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Robin Rosen v. St. Joseph Hospital of Orange County et al

March 10, 2011

ROBIN ROSEN, PLAINTIFF AND APPELLANT,
v.
ST. JOSEPH HOSPITAL OF ORANGE COUNTY ET AL., DEFENDANTS AND RESPONDENTS.



Appeal from judgments of the Superior Court of Orange County, Robert J. Moss, Judge. (Super. Ct. No. 30-2009-00327297)

The opinion of the court was delivered by: Aronson, J.

CERTIFIED FOR PUBLICATION

OPINION

Affirmed.

Plaintiff Robin Rosen appeals from two judgments the trial court entered after (1) sustaining defendants Kurt Openshaw, M.D., and Vascular and Interventional Specialists of Orange County's (Vascular Specialists) demurrer and (2) granting defendant St. Joseph Hospital of Orange County's (St. Joseph Hospital) joinder in Openshaw and Vascular Specialists' demurrer. The trial court sustained the demurrer on the ground Rosen's causes of action constituted spoliation of evidence claims barred by the Supreme Court's decisions in Cedars-Sinai Medical Center v. Superior Court (1998) 18 Cal.4th 1 (Cedars-Sinai), and Temple Community Hospital v. Superior Court (1999) 20 Cal.4th 464 (Temple). Rosen asserts the trial court erred in denying her leave to amend to allege Openshaw, Vascular Specialists, and St. Joseph Hospital owed a contractual duty to preserve evidence. We find no error and affirm the judgments.

I FACTS AND PROCEDURAL HISTORY

Because this appeal follows the sustaining of a demurrer, we summarize the underlying facts as alleged in the complaint. (Landmark Screens, LLC v. Morgan, Lewis & Bockius, LLP (2010) 183 Cal.App.4th 238, 240.) Our summary also includes facts subject to judicial notice.*fn1 (Evans v. City of Berkeley (2006) 38 Cal.4th 1, 6.)

In October 2004, Rosen sustained injuries in an auto accident involving a Los Angeles County Metropolitan Transportation Authority (MTA) bus. In November 2004, Rosen suffered a debilitating stroke, which paralyzed one side of her body and left her unable to speak or care for herself. Following the stroke, St. Joseph Hospital admitted Rosen for treatment and Openshaw, a partner in Vascular Specialists, performed an angiogram at St. Joseph Hospital to diagnose Rosen's condition.

Rosen thereafter sued the MTA, alleging the bus accident caused her stroke. Attorney Katherine Pene represented the MTA. According to the allegations, during the litigation Pene and Openshaw stole the angiogram Openshaw performed because it showed that the impact of the collision with the MTA bus tore Rosen's left internal carotid artery, which caused her subsequent stroke. Without the angiogram to review, Rosen's experts could not testify at their depositions that the bus accident caused Rosen's carotid artery to tear, which led to her stroke. Moreover, without the angiogram as evidence, Rosen could not negotiate a meaningful settlement with the MTA even though her past medical damages exceeded $400,000 and her experts estimated her future care expenses at approximately $7 million.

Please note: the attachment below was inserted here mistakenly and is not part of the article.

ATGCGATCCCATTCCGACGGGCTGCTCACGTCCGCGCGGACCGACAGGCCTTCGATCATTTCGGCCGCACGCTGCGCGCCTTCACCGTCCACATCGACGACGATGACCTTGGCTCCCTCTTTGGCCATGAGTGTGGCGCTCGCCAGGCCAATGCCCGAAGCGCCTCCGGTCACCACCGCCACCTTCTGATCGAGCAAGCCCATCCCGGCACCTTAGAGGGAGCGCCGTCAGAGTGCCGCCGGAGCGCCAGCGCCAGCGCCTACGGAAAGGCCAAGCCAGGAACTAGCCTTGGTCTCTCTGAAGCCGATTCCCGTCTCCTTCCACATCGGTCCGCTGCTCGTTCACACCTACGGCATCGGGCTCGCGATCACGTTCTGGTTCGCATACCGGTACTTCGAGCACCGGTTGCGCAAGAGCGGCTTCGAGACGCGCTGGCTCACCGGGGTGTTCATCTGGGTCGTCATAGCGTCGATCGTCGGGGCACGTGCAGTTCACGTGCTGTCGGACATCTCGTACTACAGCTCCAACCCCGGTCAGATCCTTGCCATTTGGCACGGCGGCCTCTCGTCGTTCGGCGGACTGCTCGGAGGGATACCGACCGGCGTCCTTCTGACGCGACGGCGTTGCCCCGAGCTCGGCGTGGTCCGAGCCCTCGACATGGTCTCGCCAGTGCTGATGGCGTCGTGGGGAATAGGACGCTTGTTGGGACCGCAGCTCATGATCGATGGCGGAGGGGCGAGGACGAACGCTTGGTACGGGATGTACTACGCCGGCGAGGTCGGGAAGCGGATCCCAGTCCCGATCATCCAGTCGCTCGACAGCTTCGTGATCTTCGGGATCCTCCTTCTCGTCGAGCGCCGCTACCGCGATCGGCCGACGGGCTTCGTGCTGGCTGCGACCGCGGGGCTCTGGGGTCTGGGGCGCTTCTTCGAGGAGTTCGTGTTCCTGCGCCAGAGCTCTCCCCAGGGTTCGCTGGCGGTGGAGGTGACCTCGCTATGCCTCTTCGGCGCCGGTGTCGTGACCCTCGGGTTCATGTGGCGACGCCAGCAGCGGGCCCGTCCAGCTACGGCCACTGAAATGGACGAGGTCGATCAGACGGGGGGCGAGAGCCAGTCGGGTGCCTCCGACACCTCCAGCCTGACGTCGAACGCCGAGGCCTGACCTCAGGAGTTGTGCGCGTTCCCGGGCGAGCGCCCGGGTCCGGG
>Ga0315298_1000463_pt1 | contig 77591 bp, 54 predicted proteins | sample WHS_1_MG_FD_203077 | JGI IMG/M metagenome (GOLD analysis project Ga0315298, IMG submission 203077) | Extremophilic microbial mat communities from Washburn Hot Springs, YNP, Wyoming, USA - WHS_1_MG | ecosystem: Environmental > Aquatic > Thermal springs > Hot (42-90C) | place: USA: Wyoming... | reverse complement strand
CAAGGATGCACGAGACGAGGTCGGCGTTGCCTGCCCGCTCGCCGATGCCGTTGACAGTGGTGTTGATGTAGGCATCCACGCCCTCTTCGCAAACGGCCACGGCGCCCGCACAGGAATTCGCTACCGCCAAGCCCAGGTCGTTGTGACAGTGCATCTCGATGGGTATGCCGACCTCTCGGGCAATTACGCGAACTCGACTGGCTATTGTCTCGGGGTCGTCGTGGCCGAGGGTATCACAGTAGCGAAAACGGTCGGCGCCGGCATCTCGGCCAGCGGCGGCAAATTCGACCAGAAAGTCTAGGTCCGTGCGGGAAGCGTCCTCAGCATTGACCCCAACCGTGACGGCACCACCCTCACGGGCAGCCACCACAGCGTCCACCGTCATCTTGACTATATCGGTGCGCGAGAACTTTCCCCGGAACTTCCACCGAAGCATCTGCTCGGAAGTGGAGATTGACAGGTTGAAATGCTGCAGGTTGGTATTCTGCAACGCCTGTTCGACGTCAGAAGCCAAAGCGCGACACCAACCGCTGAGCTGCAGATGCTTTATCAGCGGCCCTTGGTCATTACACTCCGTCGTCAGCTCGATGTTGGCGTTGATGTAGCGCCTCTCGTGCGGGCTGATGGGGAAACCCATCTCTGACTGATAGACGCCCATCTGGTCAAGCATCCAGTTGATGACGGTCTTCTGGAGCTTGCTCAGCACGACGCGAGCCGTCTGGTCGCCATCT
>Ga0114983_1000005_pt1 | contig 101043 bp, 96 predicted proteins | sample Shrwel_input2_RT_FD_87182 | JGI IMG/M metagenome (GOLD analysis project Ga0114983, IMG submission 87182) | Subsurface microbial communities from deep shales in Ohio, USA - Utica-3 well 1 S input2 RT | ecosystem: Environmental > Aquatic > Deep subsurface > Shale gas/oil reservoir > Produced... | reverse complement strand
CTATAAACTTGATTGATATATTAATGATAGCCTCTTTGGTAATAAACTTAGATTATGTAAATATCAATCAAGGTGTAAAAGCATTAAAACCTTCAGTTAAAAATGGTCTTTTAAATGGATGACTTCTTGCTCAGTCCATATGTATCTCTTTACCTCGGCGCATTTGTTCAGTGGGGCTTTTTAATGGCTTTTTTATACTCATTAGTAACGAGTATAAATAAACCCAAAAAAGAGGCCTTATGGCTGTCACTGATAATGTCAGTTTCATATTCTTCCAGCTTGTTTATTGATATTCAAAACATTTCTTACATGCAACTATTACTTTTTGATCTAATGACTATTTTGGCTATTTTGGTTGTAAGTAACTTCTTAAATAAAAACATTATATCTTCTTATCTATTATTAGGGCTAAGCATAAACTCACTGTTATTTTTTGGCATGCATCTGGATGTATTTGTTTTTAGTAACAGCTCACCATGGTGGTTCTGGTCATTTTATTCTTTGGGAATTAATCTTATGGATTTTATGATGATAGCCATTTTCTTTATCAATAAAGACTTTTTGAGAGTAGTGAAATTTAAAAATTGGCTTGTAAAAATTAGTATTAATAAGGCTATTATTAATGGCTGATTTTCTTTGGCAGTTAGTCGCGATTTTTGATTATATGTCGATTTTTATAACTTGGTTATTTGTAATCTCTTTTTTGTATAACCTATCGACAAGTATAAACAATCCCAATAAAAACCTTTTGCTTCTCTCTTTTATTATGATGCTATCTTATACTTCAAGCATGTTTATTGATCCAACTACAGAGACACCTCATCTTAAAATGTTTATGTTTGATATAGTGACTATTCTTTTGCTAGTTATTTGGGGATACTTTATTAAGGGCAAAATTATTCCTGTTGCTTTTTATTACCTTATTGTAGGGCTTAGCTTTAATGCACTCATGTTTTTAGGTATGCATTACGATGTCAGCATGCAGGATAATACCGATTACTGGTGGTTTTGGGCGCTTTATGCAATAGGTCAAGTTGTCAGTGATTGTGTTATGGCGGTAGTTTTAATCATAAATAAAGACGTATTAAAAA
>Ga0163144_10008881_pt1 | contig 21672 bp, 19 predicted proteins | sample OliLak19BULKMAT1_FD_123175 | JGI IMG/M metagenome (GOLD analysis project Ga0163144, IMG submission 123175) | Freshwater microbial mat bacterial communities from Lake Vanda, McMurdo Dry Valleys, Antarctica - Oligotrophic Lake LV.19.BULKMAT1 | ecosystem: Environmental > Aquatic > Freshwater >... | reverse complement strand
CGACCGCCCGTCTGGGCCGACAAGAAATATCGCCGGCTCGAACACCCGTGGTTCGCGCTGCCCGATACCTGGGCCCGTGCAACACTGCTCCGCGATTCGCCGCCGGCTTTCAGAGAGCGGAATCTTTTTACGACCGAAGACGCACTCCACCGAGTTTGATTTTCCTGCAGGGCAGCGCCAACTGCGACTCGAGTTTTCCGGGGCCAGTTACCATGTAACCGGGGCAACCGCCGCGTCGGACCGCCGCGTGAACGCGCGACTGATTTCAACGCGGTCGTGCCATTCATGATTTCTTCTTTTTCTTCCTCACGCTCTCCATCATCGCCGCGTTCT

At trial, the MTA successfully barred Rosen's experts from testifying the bus accident caused her stroke because the experts did not offer that opinion during their depositions. The jury returned a verdict for the MTA, finding the MTA did not breach any duty of care it owed Rosen. The jury never reached the question whether the bus accident caused Rosen's stroke.*fn2

In December 2009, Rosen commenced this action against Pene, Pene's law firm, St. Joseph Hospital, Openshaw, and Vascular Specialists. Based on her allegations Pene and Openshaw stole the angiogram, Rosen alleged causes of action for (1) conversion and conspiracy to commit conversion, (2) violation of fiduciary duty, (3) violation of privacy, and (4) intentional infliction of emotional distress. Rosen's complaint also alleged a fifth cause of action, entitled "Cause of Action Against Katherine Pene," based on Pene's alleged misrepresentations regarding the MTA's insurance coverage.

Openshaw and Vascular Specialists demurred to Rosen's complaint and St. Joseph Hospital filed a notice of joinder in the demurrer. The trial court sustained the demurrer without leave to amend on the first four causes of action because they essentially alleged a spoliation of evidence claim, a cause of action California does not recognize. The trial court granted Rosen leave to amend her fifth cause of action. Accordingly, Rosen filed a first amended complaint but alleged a cause of action against Pene and her law firm only. The trial court thereafter entered judgment for Openshaw, Vascular Specialists, and St. Joseph Hospital.*fn3 Rosen timely appealed from these judgments.

II DISCUSSION

A. Standard of ...


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